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Medicare Embraces the ‘Ounce of Prevention’ Philosophy

March 23, 2016
5:20 pm

We’ve long maintained that Medicare can be a stronger program, both in terms of protecting the health of its beneficiaries and in improved cost-efficiency, if it did a better job emphasizing prevention, diagnosis and early treatment, emulating many of the lessons being demonstrated every day in the private sector.

To the credit of HHS Secretary Sylvia Burwell, the Medicare program is now moving in this direction in a very significant way.

Today, Secretary Burwell announced that the Obama Administration will propose new rules this summer that would have Medicare provide coverage for diabetes prevention programs.  She cited a YMCA program that has enabled participants to cut their body weight by an average five percent, thus reducing the propensity for diabetes, a disease with extremely high incidence rates among the elderly.  Early interventions can prevent the need for more expensive healthcare services to treat diabetes symptoms, thus reducing Medicare expenditures.

HLC has long argued that Medicare should pay for services such as health coaching, aiding beneficiaries in practicing better dietary and exercise habits, as well as new technological innovations to help those with diabetes and prediabetes better monitor their health conditions.  We, in fact, sponsored a briefing for congressional staffers on the subject last year.

Secretary Burwell’s announcement today heralded an important new direction for the Medicare program.  In her words, the federal government is transitioning from “treating the sick to preventing the illness.”   We applaud her actions.

The Amazing, Classy, Winning (and Completely Ridiculous) $300 Billion Proposal

February 19, 2016
1:12 pm

It’s a notion we’ve heard a fair amount during the presidential campaign, this idea that Medicare should ‘negotiate’ prescription drug prices.  (There’s a very good reason I put ‘negotiate’ in quotes.  We’ll get to that in a moment.)  The concept reached all new levels of visibility in recent days when the leader in the polls on the Republican side told MSNBC’s “Morning Joe” program, “We don’t negotiate.  We don’t negotiate….If we negotiated the price of drugs, Joe, we’d save $300 billion a year.”

I’m not going to devote this post to litigating the $300 billion boast.  The Washington Post has already done that by giving it “Four Pinocchios” on its lack-of-truthfulness scale.  It is, of course, a mathematical impossibility to save $300 billion annually from a Medicare Part D prescription drug program that spends less than $80 billion per year.  A candidate making that claim has ventured into loaves-and-fishes territory.

But that particular absurdity notwithstanding, let’s discuss the proposal coming from the current presidential race leaders in both parties that the heavy hand of the federal government should be involved in drug pricing.  There are some myths attached to this idea that, in any reasonable debate, shouldn’t be shunted aside.

Myth #1 – In the Medicare program today, there are no negotiations to reduce drug prices.

This, of course, is patently untrue.  Prices in the Medicare Part D program are determined through a negotiation process involving private health plans and pharmacy benefit management (PBM) companies.  PBMs handle millions of individual pharmaceutical transactions yearly and have the bargaining power to achieve reasonable and realistic pricing.

The proof here is in the proverbial pudding.  Average monthly premiums for enrollees in the Part D program have, according to the Centers for Medicare and Medicaid Services, remained stable at an affordable level for the past five years.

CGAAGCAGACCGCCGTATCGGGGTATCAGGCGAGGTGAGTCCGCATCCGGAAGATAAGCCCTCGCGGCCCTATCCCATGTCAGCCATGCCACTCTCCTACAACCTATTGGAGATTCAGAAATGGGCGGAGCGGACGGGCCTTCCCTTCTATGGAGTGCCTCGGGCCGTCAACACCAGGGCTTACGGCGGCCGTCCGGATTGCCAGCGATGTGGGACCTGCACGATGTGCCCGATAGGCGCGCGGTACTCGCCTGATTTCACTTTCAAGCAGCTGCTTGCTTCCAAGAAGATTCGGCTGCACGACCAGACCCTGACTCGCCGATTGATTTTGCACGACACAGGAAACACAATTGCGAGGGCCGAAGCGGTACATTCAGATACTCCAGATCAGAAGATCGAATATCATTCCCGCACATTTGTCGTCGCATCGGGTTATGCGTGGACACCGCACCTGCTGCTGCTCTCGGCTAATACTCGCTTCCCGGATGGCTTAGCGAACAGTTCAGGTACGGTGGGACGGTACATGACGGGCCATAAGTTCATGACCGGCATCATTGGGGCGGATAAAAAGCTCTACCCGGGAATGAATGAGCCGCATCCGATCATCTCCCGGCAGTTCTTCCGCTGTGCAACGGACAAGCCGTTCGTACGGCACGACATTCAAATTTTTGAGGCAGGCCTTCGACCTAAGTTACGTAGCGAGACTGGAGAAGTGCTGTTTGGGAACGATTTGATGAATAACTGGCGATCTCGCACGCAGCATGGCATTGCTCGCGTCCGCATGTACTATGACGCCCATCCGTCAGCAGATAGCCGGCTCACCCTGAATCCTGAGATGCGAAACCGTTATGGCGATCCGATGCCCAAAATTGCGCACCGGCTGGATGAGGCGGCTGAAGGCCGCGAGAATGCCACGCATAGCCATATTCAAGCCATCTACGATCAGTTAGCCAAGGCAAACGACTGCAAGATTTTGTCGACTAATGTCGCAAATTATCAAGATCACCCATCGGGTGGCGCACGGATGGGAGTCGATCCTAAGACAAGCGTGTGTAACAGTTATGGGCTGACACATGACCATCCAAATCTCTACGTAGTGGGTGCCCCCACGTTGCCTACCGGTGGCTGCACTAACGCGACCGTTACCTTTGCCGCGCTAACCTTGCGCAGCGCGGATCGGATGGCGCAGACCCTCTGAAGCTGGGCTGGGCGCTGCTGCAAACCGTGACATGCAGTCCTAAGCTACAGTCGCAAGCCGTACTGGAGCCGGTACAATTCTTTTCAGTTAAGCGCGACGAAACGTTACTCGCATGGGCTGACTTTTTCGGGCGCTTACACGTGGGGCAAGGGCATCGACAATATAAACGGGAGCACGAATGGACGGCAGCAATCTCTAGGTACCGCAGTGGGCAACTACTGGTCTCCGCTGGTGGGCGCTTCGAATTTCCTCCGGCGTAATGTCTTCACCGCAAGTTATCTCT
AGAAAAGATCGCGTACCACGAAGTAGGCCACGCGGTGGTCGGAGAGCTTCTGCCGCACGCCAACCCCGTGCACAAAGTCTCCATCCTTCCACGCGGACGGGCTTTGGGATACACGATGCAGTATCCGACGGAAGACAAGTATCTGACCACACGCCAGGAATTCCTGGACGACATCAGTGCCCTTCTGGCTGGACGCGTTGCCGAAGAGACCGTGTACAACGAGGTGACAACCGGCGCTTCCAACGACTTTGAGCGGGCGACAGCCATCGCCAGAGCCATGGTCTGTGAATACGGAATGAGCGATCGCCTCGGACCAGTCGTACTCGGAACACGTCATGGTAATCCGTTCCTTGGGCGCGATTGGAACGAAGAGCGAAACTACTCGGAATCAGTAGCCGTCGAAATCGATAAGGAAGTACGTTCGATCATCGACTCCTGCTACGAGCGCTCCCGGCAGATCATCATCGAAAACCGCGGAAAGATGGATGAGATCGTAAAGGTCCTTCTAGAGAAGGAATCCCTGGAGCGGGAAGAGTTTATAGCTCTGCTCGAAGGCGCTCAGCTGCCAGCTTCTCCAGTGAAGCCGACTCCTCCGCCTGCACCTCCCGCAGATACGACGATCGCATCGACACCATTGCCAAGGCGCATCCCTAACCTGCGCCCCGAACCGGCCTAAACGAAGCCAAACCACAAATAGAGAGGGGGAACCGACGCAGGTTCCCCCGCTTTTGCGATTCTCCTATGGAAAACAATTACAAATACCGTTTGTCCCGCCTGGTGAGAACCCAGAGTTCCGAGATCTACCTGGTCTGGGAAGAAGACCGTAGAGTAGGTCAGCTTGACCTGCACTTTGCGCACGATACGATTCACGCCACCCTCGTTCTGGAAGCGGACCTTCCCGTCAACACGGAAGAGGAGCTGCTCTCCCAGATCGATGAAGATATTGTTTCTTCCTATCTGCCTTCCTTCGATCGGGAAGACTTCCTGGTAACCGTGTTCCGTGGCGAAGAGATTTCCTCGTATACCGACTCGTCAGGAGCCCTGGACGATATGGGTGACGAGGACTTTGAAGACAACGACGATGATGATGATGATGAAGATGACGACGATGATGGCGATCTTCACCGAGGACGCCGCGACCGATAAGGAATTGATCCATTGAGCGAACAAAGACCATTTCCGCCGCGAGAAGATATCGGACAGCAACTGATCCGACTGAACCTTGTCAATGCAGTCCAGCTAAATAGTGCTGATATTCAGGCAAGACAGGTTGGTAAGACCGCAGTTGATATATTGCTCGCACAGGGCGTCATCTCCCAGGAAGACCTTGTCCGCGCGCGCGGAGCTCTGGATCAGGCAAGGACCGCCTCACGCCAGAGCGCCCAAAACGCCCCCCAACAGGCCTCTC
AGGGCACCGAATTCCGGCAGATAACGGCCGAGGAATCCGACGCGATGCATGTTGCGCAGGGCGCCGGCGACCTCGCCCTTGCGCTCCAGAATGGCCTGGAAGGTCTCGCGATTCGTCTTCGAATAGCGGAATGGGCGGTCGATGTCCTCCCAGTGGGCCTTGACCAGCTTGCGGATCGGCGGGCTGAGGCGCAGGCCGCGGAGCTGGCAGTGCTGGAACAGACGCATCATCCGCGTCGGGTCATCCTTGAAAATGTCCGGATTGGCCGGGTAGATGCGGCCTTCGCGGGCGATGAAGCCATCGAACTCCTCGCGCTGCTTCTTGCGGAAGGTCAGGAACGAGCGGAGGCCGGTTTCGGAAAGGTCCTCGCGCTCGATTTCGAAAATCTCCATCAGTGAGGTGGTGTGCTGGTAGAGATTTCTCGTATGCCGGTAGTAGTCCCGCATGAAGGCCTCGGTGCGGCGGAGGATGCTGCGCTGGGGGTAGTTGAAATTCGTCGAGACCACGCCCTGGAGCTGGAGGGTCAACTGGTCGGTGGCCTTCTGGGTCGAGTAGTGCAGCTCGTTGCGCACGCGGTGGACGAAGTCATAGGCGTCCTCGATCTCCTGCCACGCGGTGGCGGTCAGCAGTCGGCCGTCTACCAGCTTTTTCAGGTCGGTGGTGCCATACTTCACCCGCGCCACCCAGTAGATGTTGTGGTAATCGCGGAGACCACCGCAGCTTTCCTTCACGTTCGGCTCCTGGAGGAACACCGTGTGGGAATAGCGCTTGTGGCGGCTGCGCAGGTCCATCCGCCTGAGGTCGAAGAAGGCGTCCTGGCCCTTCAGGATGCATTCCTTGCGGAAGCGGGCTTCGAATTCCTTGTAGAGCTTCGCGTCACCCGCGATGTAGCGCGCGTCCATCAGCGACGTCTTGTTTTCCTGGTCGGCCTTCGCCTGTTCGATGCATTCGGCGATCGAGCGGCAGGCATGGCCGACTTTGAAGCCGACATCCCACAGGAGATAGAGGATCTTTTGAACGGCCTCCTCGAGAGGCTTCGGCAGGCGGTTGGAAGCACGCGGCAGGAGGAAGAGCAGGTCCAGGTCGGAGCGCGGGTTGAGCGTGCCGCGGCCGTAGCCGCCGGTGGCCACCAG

Myth #2 – Federal government involvement in Medicare drug pricing is a pro-consumer idea.

Proponents of federally-dictated drug pricing make it seem all so simple, that if the government takes over drug price negotiations then Medicare prices will drop to the level of the Veterans Administration.  They don’t, however, explain the tradeoffs that come with this kind of policy change.  When you arbitrarily lower prices, you invariably restrict accessibility.  In the VA, for example, nearly one-fifth of the 200 most commonly prescribed drugs are not on its national formulary.  As noted in a paper by the Center for Medicine in the Public Interest, the vast majority of drugs not made available to VA patients are accessible within Medicare Part D prescription drug plans.

This is why the Congressional Budget Office has traditionally been reluctant to ascribe any real savings to the concept of federal price negotiations within Medicare, because of the unlikelihood that lawmakers will tell their senior citizen constituents that many of the drugs on which they depend will no longer be available to them.

And let’s not forget that artificial price controls on pharmaceuticals have an inevitable impact on research and development of new therapies, an unacceptable outcome when devastating (and costly) chronic illnesses like diabetes and heart disease are affecting millions.

Myth #3 – We need hard-nosed federal negotiators sitting at the table with pharmaceutical company executives to push down prices.

The mental image of two sides bickering over numbers from their respective sides of a table is a fallacy.  The reason I put ‘negotiate’ in quotation marks is because there really is no such thing.  The federal government establishes pricing levels and drugmakers must agree to meet those prices in order to be in the Medicare Part D formulary.  This has two effects – (1) the aforementioned restricted access to therapies and (2) the end of competition in the Part D program.  Today, plans compete with each other to provide greater value to enrollees.  With a single federally-set pricing level, the benefits of consumer choice and competition are lost.

The good news here is that there are ways to address healthcare costs while, instead of hurting patients and consumers, actually elevating care quality and bolstering innovation.  The Healthcare Leadership Council unveiled a series of proposals this week to accomplish those goals and I’ll be discussing these in more details in a series of forthcoming posts. Watch this space.

Bringing Value to the Patient and the Healthcare System: A New Report

February 04, 2016
4:52 pm

This week the Patient-Centered Primary Care Collaborative (PCPCC) unveiled its fifth annual report on the patient centered medical home’s (PCMH) impact on cost and quality.  In the quest to improve population health and reduce cost, PCPCC has collected data from peer-reviewed studies on medical homes’ costs and utilization.  Several Healthcare Leadership Council (HLC) members – Anthem, Aetna, Johnson & Johnson, McKesson, Merck, Premier and Takeda — are executive members of PCPCC. The results are instructive in the continuing discussion on how to elevate healthcare quality while containing overall spending.  Key takeaways from the report include: